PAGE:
How one charity has saved families across Kirklees almost £1m a year

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A charity which gives away free school uniform saved parents across Kirklees almost £1m in just 12 months.

Uniform Exchange helped 10,188 children in 2023 – nearly double the number it helped in 2022 and over 10 times more than it helped in 2018.

Thousands of families have been helped across north Kirklees in Dewsbury, Batley, Ravensthorpe, Birkenshaw and Cleckheaton.

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The charity gave away more than 92,000 items of clothing last year plus a special winter coat giveaway project which provided more than 4,000 coats to children in need.

Uniform Exchange founder Kate France.Uniform Exchange founder Kate France.
Uniform Exchange founder Kate France.

Founder Kate France says it’s proof of how badly this frontline service is needed at a time when the average cost for secondary school uniforms and sports kit costs families £422 a year for each child and a full primary school uniform is £287. This is money people simply can’t afford.

Many of the most poverty-stricken areas across Kirklees are in the 10% most deprived neighbourhoods in England.

Thousands of people donate outgrown uniform every year to Uniform Exchange in a remarkable community effort through dozens of collection points which the charity collects and then cleans and redistributes to families in need from each individual’s specific requirements.

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So much uniform is now collected that anyone can apply for free school uniform to help save the environment. Each year Uniform Exchange prevents 50 tonnes of school uniform needlessly going into landfill in Kirklees.

Uniform Exchange founder Kate France (third right) and volunteers sorting our clothes for Kirklees sUniform Exchange founder Kate France (third right) and volunteers sorting our clothes for Kirklees s
Uniform Exchange founder Kate France (third right) and volunteers sorting our clothes for Kirklees s

Kate said: “Looking to the future, we know there will continue to be significant need for this service, especially as the cost of living crisis continues to pinch families’ budgets and the service is already making a difference for thousands of children throughout Kirklees every year.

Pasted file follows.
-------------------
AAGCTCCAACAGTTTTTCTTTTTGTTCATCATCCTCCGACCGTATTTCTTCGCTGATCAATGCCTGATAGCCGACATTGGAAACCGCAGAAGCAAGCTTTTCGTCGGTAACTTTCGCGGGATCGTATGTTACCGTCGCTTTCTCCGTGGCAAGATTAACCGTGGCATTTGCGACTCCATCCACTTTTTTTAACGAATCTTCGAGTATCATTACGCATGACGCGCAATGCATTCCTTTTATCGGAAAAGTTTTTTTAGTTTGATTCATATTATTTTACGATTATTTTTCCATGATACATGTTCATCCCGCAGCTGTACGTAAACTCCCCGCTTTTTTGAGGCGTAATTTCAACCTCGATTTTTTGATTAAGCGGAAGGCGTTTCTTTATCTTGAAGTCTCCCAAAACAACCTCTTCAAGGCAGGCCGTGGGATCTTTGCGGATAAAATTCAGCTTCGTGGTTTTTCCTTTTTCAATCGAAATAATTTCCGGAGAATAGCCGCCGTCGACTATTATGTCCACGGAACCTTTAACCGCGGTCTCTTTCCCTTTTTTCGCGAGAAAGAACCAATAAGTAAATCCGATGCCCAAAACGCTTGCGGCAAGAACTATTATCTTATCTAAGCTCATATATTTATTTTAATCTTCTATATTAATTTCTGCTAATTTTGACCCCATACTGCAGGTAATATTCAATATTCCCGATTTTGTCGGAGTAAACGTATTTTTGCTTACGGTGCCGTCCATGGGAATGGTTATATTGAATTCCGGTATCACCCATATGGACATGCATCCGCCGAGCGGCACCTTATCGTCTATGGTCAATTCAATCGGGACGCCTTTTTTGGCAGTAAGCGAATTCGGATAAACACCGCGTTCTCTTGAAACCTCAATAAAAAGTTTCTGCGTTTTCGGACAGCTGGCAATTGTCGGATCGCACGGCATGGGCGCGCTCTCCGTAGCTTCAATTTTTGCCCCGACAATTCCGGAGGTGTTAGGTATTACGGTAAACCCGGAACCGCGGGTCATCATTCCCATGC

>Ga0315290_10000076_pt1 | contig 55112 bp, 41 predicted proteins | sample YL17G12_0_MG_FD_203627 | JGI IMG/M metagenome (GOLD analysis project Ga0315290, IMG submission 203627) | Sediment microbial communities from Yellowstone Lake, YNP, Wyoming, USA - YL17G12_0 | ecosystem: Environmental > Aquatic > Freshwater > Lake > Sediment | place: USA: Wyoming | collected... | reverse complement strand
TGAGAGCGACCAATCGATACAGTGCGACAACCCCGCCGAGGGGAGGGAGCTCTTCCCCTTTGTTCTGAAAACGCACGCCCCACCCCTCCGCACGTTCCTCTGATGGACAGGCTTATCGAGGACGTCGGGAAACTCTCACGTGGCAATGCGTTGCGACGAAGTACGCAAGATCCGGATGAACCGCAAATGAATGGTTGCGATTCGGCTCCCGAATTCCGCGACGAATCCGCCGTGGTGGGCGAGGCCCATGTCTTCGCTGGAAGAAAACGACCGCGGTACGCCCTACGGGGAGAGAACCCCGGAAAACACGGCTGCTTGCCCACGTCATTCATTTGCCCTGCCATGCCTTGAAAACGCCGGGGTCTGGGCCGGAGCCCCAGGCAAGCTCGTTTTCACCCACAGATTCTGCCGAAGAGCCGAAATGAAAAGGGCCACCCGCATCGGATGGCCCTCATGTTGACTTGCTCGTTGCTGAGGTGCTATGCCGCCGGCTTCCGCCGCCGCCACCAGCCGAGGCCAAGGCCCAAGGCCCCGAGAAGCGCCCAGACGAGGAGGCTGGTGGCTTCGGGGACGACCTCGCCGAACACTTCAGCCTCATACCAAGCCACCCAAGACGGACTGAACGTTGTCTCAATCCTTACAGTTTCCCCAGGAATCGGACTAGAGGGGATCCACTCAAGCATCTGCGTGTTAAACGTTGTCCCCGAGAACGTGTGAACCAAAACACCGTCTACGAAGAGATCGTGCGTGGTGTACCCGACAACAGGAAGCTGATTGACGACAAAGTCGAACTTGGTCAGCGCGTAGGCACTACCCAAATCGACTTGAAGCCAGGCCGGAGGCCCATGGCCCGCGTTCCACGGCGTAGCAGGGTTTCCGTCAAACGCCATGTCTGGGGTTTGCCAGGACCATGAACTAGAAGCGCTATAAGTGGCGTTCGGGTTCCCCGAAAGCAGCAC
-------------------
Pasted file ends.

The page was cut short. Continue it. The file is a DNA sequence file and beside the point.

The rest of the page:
“Our mission now is for second hand school uniform to be the first choice for parents. It’s all about alleviating poverty while promoting sustainability in a circular economy that aims to reach zero waste when it comes to school uniform.

“By making preloved the norm we encourage everyone to reuse and recycle which makes financial and environmental sense for all.”

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No uniform donated to Uniform Exchange is ever thrown away … if it’s not good enough to be reused it will be recycled or turned into rags.

School uniform packed on the shelves at the Uniform Exchange warehouse in Lockwood, Huddersfield.School uniform packed on the shelves at the Uniform Exchange warehouse in Lockwood, Huddersfield.
School uniform packed on the shelves at the Uniform Exchange warehouse in Lockwood, Huddersfield.

The charity now costs just over £100,000 a year to run taking into account the running costs for its offices and warehouse in Lockwood and providing a service to pupils and their families at all 182 schools across Kirklees.

Apart from school uniform, the charity also provides underwear, socks, coats, bags and shoes.

The Huddersfield-based charity also runs a project called Sustainable Exchange where schools organise their own uniform giveaways with the uniform provided by Uniform Exchange.

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In 2023, 22 Kirklees schools did this holding 50 events often run by the pupils themselves who gave away almost 3,000 items of school uniform totalling £26,812. School uniform has a lot of plastic fibres in it so the Sustainable Exchange giveaways kept the equivalent of almost 12,000 plastic bottles out of landfill.

Uniform Exchange has a team of more than 20 volunteers – boosted by 14 companies who provide voluntary staff to help the charity now and then - giving 10,227 hours of their time in 2023 which is the equivalent of 1,278 working days. Volunteers do everything from sorting out clothing and sewing to driving, running the charity shop and supporting the Sustainable Exchange programme.

Kate said the charity’s positive impact is far-reaching.

“Children who don’t wear school uniform are vulnerable to bullying, truancy and often lack a sense of self-esteem, identity and belonging,” she said. “Many would then be vulnerable to falling prey to those who would lead them into anti-social behaviour, gangs and crime.

“Their parents also feel a sense of shame and guilt by not being able to provide school uniform for their children. Wearing school uniform certainly helps them to learn better in school, building that critical foundation for everything else they do in life.”

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One parent said: “Uniform Exchange is the best initiative in Huddersfield. It saves me a fortune, is fantastic for the environment and gives kids an understanding of reusing and recycling.”

Money to fund the charity comes from funding applications, grants, donations, a weekly lottery, its charity shop and funding for specialist projects such as the winter coat appeal from Kirklees Council.

Freelance journalist Andy Hirst from Huddersfield-based AH! PR (ah-pr.com/) has taken on the role of making funding applications for the charity and brought in almost £48,000 since January 2023.

For more information on Uniform Exchange, including how to support the charity or apply online for free school uniform, go to www.uniform-exchange.org/